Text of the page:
Since my last post, I was reminded of the existence of this, from Radical Cartography. One point Bill Rankin makes there, which is really important, is that the “donut model” of economic geography, with concentric circles of high- and low-income areas, is really not the American standard. More common is the “wedge model,” with a “favored quarter” radiating out from the city center like an especially privileged slice of pizza.
For example (in Rankin’s maps, pink = rich and blue = poor):
If you take another look at my maps for Chicago…
…you might reasonably ask: how sure are you that the growth of a high-income zone in the central city is following the donut model, versus the wedge model? After all, it seems to be growing mostly towards the already super-wealthy northern suburbs. Maybe the endgame is a wedge, after all.
To which I would reply: yes, I think there’s something to that. But what matters, I think, is what’s at the center. Going back to the rent gap theory, a building’s potential rents will only be high if it’s close to jobs or amenities that make the area valuable. In all of the extreme wedge examples above, the downtowns don’t really serve quite the same central economic or cultural role for their respective metropolitan areas as does downtown Chicago, and so areas adjacent to them – say, the southern end of downtown Atlanta, or the areas to the north of downtown St. Louis – aren’t especially close to a major job or amenity center. Instead, those centers are further out in the suburbs, and high rents revolve around them, following major transportation corridors.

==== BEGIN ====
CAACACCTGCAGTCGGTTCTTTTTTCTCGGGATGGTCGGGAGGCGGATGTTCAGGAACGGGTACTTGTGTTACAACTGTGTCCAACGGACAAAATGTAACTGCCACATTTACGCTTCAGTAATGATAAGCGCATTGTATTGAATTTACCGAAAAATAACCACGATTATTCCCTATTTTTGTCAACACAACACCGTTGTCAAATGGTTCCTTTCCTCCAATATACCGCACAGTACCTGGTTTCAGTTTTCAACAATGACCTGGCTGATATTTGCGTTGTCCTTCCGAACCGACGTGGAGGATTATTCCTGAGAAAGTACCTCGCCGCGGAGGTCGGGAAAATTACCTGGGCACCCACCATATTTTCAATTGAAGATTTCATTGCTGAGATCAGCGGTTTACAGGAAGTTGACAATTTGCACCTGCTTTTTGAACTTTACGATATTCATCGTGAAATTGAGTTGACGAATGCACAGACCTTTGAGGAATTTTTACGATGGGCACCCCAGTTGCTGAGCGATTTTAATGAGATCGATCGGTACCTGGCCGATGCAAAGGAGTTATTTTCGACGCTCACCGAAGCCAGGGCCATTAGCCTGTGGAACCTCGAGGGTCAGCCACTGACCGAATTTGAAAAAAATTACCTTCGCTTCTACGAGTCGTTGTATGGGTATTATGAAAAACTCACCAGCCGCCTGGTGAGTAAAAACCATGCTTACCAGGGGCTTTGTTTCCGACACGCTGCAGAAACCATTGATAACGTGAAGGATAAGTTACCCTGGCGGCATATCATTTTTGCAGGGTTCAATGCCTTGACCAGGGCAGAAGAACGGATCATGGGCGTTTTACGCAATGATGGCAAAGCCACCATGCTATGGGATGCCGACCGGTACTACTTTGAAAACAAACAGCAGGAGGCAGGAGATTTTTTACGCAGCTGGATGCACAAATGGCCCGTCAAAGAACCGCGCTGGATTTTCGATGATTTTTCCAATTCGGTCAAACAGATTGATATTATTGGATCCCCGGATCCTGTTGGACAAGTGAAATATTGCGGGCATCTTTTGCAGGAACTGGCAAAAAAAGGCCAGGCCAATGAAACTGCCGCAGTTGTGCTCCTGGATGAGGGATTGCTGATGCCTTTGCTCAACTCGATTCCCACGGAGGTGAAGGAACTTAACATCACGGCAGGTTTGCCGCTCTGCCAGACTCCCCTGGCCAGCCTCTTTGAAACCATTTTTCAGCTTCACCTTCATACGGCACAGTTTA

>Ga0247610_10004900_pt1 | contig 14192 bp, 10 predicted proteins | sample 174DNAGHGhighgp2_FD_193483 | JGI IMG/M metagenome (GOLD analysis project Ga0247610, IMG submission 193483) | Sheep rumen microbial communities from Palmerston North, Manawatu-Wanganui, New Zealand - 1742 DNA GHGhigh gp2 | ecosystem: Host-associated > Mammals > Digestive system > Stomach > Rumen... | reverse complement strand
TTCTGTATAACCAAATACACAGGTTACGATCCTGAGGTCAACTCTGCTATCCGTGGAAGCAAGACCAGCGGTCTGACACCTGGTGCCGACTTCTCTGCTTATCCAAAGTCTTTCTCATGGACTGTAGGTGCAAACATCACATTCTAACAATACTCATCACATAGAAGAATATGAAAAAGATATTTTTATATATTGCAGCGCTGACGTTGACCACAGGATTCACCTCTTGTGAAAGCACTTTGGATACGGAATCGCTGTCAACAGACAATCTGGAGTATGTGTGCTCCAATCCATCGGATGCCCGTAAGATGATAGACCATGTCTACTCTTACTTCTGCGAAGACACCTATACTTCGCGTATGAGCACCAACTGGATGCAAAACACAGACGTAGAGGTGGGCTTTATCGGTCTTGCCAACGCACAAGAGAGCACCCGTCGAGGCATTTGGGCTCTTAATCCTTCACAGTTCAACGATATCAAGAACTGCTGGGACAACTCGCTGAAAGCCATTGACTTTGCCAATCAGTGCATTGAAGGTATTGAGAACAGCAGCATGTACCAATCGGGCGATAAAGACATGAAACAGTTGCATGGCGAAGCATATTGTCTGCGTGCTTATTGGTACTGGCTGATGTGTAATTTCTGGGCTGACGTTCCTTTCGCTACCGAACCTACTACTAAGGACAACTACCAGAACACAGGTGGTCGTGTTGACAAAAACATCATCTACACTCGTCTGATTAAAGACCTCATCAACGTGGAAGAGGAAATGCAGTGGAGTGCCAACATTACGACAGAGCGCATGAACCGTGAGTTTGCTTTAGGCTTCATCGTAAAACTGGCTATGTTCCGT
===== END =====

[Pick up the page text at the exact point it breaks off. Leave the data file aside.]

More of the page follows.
In other words, northern Bronzeville’s position, I’m guessing, really isn’t anything like whatever neighborhoods are a mile or three east of downtown Houston: it’s actually in close proximity to the region’s largest amenity hub, and they aren’t.
Now, what gives the wedge model a bit of weight in Chicagoland is that the Loop isn’t the only major employment center. In fact, even if you know nothing about the Chicago area, you could easily pick out the other employment centers just by looking at the map: they’re in the northern suburbs and along a corridor running along I-88 in second- and third-ring suburbs southwest of the Loop. They are, not coincidentally, close to the two largest other major high-income areas. (Though the high-income areas near I-88 continue to move away from where the actual jobs are, which is something that should maybe trouble people with a vested interest in keeping those jobs there.)
Anyway, the point is that things are complicated, and basically every major metropolitan region in the world is polycentric, which does weird things to potential rents, and thus the prospects of disinvestment and reinvestment. You don’t even have to go outside the city to see that: though it’s much less dramatic, Hyde Park – the little patch of white along the south lakefront – has seen a very small ripple of reinvestment expand from its major employment center, the University of Chicago. The problem there, of course, is that Hyde Park is surrounded entirely by black neighborhoods (and South Kenwood, a mixed neighborhood, beyond which is North Kenwood, and almost entirely black neighborhood), which, as we discussed last time, makes the reinvestment stage difficult.